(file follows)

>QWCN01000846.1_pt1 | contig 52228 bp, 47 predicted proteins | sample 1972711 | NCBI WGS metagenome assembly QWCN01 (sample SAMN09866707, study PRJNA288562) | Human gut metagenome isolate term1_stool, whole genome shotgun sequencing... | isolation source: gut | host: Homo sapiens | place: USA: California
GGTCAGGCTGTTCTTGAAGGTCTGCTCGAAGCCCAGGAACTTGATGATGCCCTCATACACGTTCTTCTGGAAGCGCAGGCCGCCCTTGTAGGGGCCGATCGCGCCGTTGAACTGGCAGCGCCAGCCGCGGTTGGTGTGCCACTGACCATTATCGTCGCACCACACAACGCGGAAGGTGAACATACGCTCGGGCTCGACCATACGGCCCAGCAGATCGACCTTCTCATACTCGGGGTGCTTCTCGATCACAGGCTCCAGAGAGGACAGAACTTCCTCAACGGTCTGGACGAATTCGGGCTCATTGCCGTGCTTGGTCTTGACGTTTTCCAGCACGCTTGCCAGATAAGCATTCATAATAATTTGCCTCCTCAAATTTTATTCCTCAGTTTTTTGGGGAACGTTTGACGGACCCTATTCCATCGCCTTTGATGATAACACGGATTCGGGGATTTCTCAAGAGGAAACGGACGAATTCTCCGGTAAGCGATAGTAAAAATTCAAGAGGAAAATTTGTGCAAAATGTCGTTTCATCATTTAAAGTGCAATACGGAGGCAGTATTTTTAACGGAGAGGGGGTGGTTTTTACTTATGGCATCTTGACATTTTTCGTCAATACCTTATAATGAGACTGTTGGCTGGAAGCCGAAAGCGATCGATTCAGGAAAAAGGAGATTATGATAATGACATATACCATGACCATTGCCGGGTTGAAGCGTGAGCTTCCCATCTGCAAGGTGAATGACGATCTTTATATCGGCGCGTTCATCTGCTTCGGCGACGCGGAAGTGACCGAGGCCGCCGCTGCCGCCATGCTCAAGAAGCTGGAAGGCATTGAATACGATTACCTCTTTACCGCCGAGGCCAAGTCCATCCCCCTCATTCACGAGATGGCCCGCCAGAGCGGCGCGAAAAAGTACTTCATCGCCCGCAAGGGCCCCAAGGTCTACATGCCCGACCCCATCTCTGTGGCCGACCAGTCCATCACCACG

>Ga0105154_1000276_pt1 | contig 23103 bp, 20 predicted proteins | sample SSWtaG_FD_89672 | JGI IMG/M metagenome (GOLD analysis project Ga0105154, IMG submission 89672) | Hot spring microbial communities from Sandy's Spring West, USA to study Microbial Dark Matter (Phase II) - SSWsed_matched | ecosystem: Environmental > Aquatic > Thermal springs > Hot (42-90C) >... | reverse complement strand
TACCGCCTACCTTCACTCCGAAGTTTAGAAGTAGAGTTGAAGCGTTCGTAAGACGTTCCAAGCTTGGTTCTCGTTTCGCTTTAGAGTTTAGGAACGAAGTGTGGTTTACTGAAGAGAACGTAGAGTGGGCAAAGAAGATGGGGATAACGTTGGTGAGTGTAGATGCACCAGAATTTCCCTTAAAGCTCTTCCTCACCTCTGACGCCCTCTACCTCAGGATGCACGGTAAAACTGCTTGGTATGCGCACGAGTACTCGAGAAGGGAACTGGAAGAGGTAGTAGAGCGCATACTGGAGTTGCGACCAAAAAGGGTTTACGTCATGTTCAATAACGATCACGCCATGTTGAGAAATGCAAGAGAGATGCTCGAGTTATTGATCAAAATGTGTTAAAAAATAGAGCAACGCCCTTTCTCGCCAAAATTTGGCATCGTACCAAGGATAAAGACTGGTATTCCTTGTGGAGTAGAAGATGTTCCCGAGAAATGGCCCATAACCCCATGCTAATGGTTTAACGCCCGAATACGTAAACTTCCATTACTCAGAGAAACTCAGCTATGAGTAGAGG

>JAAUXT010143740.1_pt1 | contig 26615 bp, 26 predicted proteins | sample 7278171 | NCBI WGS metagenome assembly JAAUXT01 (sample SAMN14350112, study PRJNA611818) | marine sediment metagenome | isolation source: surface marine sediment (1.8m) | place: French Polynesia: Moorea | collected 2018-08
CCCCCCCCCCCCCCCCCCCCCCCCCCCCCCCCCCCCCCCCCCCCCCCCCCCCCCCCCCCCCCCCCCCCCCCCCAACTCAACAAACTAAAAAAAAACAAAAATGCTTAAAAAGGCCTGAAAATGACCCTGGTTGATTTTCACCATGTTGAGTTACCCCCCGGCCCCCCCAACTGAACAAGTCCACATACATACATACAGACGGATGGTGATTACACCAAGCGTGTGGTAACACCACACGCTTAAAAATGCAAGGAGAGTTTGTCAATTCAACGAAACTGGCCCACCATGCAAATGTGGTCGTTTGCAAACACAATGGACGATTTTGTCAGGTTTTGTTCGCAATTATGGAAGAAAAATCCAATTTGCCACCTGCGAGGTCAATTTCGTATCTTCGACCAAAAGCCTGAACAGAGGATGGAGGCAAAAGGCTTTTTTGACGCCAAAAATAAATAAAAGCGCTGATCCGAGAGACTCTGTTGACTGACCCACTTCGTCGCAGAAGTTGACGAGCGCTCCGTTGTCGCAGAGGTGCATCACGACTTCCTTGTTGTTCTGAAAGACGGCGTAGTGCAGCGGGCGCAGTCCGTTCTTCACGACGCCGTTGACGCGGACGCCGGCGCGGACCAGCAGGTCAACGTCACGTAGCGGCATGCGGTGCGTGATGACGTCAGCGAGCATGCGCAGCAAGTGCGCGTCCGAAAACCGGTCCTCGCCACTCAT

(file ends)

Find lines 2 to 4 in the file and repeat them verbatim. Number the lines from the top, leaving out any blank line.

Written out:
GGTCAGGCTGTTCTTGAAGGTCTGCTCGAAGCCCAGGAACTTGATGATGCCCTCATACACGTTCTTCTGGAAGCGCAGGCCGCCCTTGTAGGGGCCGATCGCGCCGTTGAACTGGCAGCGCCAGCCGCGGTTGGTGTGCCACTGACCATTATCGTCGCACCACACAACGCGGAAGGTGAACATACGCTCGGGCTCGACCATACGGCCCAGCAGATCGACCTTCTCATACTCGGGGTGCTTCTCGATCACAGGCTCCAGAGAGGACAGAACTTCCTCAACGGTCTGGACGAATTCGGGCTCATTGCCGTGCTTGGTCTTGACGTTTTCCAGCACGCTTGCCAGATAAGCATTCATAATAATTTGCCTCCTCAAATTTTATTCCTCAGTTTTTTGGGGAACGTTTGACGGACCCTATTCCATCGCCTTTGATGATAACACGGATTCGGGGATTTCTCAAGAGGAAACGGACGAATTCTCCGGTAAGCGATAGTAAAAATTCAAGAGGAAAATTTGTGCAAAATGTCGTTTCATCATTTAAAGTGCAATACGGAGGCAGTATTTTTAACGGAGAGGGGGTGGTTTTTACTTATGGCATCTTGACATTTTTCGTCAATACCTTATAATGAGACTGTTGGCTGGAAGCCGAAAGCGATCGATTCAGGAAAAAGGAGATTATGATAATGACATATACCATGACCATTGCCGGGTTGAAGCGTGAGCTTCCCATCTGCAAGGTGAATGACGATCTTTATATCGGCGCGTTCATCTGCTTCGGCGACGCGGAAGTGACCGAGGCCGCCGCTGCCGCCATGCTCAAGAAGCTGGAAGGCATTGAATACGATTACCTCTTTACCGCCGAGGCCAAGTCCATCCCCCTCATTCACGAGATGGCCCGCCAGAGCGGCGCGAAAAAGTACTTCATCGCCCGCAAGGGCCCCAAGGTCTACATGCCCGACCCCATCTCTGTGGCCGACCAGTCCATCACCACG

>Ga0105154_1000276_pt1 | contig 23103 bp, 20 predicted proteins | sample SSWtaG_FD_89672 | JGI IMG/M metagenome (GOLD analysis project Ga0105154, IMG submission 89672) | Hot spring microbial communities from Sandy's Spring West, USA to study Microbial Dark Matter (Phase II) - SSWsed_matched | ecosystem: Environmental > Aquatic > Thermal springs > Hot (42-90C) >... | reverse complement strand
TACCGCCTACCTTCACTCCGAAGTTTAGAAGTAGAGTTGAAGCGTTCGTAAGACGTTCCAAGCTTGGTTCTCGTTTCGCTTTAGAGTTTAGGAACGAAGTGTGGTTTACTGAAGAGAACGTAGAGTGGGCAAAGAAGATGGGGATAACGTTGGTGAGTGTAGATGCACCAGAATTTCCCTTAAAGCTCTTCCTCACCTCTGACGCCCTCTACCTCAGGATGCACGGTAAAACTGCTTGGTATGCGCACGAGTACTCGAGAAGGGAACTGGAAGAGGTAGTAGAGCGCATACTGGAGTTGCGACCAAAAAGGGTTTACGTCATGTTCAATAACGATCACGCCATGTTGAGAAATGCAAGAGAGATGCTCGAGTTATTGATCAAAATGTGTTAAAAAATAGAGCAACGCCCTTTCTCGCCAAAATTTGGCATCGTACCAAGGATAAAGACTGGTATTCCTTGTGGAGTAGAAGATGTTCCCGAGAAATGGCCCATAACCCCATGCTAATGGTTTAACGCCCGAATACGTAAACTTCCATTACTCAGAGAAACTCAGCTATGAGTAGAGG